EL SEGUNDO — Following the Lakers’ 113-95 loss to the Jazz on Friday night, center JaVale McGee expressed frustration with Los Angeles’ failure to adjust on defense to Utah’s pick-and-roll attack.
Countless times, Jazz guard Donovan Mitchell and center Rudy Gobert burned the Lakers, who used a deep drop to defend the pick-and-roll.
“They were definitely just exploiting the pick-and-roll. I feel like they were getting too deep,” McGee said Friday. “Maybe we should have changed our coverage from a drop to get up a little more, but we didn’t.”
Lakers head coach Luke Walton showed the team film of these sequences before practice Saturday.
Following the practice, he said he didn’t mind McGee’s opinion, but insisted the Lakers’ defensive struggles Friday had more to do with execution than scheme.
“When we’re playing it the way we should, we’re actually really good in our deep drop,” Walton explained. “We clog up that paint. We got long perimeter guards to give the back pressure. It’s one of our better coverages; we didn’t do it great last night.
“To us as a coaching staff, it’s always, ‘Let’s just play our coverage better.’”
NO NIGHTS OFF
After a stretch in which the Lakers have lost four of six, albeit without injured forward LeBron James (strained left groin), you’d think the 8-35 Cleveland Cavaliers coming to Staples Center on a 12-game losing streak Sunday would be a welcome sight.
But after losing to a Knicks team last week that was on a similar weeks-long skid, the Lakers don’t want to get caught in a trap, especially after barely escaping Cleveland with a 109-105 win in November.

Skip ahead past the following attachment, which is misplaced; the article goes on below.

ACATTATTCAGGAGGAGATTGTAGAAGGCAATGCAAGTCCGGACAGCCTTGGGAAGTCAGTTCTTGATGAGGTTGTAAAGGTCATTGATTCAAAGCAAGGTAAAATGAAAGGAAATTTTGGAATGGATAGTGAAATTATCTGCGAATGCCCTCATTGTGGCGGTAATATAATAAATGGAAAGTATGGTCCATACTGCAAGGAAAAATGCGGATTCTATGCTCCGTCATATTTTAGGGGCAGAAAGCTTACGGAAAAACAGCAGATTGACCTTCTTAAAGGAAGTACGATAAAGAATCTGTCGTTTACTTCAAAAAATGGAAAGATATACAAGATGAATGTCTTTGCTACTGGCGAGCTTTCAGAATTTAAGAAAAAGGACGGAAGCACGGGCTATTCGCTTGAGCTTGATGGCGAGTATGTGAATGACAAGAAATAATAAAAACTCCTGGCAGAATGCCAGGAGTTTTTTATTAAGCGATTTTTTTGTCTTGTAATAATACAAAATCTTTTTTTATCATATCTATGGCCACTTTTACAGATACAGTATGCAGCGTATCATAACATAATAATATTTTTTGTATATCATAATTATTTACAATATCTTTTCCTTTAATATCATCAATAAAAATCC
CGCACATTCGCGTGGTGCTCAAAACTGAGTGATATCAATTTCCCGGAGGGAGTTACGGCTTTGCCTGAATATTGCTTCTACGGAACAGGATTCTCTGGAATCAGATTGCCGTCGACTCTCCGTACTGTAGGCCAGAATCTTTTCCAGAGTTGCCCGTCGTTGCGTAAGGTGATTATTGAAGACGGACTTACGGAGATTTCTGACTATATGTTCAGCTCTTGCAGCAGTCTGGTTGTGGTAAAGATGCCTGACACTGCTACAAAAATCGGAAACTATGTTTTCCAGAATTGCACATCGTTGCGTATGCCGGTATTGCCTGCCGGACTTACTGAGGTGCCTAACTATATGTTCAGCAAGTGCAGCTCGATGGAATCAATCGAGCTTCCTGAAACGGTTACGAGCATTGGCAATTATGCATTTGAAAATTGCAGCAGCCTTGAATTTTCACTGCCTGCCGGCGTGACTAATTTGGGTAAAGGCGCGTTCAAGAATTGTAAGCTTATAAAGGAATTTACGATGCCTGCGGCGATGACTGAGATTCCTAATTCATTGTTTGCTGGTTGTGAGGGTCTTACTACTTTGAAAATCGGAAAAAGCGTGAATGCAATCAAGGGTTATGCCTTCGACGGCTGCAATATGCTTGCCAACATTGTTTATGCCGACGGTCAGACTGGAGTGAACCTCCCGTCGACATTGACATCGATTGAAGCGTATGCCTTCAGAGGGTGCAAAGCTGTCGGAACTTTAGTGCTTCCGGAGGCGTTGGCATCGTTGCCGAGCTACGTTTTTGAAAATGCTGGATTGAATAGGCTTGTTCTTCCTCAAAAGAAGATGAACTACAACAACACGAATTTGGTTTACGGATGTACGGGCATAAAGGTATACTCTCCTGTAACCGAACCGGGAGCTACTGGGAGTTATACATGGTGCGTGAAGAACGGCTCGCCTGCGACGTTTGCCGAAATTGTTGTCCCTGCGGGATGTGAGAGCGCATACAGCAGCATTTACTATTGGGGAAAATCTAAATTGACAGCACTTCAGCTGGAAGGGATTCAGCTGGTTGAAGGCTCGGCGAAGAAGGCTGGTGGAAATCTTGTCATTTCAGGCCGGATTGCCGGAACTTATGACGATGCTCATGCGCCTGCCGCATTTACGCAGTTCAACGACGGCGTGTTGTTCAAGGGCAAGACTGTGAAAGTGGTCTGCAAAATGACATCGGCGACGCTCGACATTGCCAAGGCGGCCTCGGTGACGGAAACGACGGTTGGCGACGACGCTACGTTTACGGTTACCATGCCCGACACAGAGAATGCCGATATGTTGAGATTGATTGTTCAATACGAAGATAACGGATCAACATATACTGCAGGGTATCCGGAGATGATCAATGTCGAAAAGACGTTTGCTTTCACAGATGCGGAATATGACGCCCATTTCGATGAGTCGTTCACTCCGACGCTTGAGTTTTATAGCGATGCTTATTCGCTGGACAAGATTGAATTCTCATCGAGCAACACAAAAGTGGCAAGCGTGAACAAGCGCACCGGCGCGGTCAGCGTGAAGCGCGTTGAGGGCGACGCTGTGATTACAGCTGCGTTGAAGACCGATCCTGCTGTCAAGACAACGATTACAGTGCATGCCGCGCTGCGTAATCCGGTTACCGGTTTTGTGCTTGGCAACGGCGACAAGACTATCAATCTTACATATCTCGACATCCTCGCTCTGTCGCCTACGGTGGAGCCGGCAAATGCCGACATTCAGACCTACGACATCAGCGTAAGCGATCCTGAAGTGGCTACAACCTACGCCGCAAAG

“We got to learn from the past, learn from the mistakes we made,” Walton said. “[The Cavaliers] are very capable of playing. If we have that same mentality we did against the Knicks, there’s no reason they can’t beat us.”
The Lakers will be hosting a familiar face, too.
It’s been 11 months since the trade that sent Jordan Clarkson and Larry Nance Jr. from the Lakers to the Cavaliers. Nance will miss Sunday’s game with a sprained MCL, but Clarkson has been quietly having one of the better seasons of his career.
The fifth-year guard, whom the Lakers picked in the second round of the 2014 draft, is averaging a career-high 17.1 points per game while shooting a career-best 45.7 percent from the floor.
Against the Lakers in November, Clarkson scored 20 points while going 4 for 8 from behind the 3-point line.
“I bet Jordan’s pretty excited,” Lakers forward Kyle Kuzma said. “Guessing he’s going to try give it all he’s got, especially coming back to L.A. playing us. So I expect him to try to come out and have a good game, so we got to be ready for that.”
Lakers reserve Michael Beasley had a scare Friday night when he injured his right hand on a defensive possession late in the game.
But the X-rays Friday night were negative, and he was a full participant at practice Saturday, removing any doubt that he’d be able to play against the Cavaliers.
Center Tyson Chandler, though, had a limited day as Walton monitors the 18-year veteran’s workload on days after games. That left the Lakers with nine players for Saturday’s practice.
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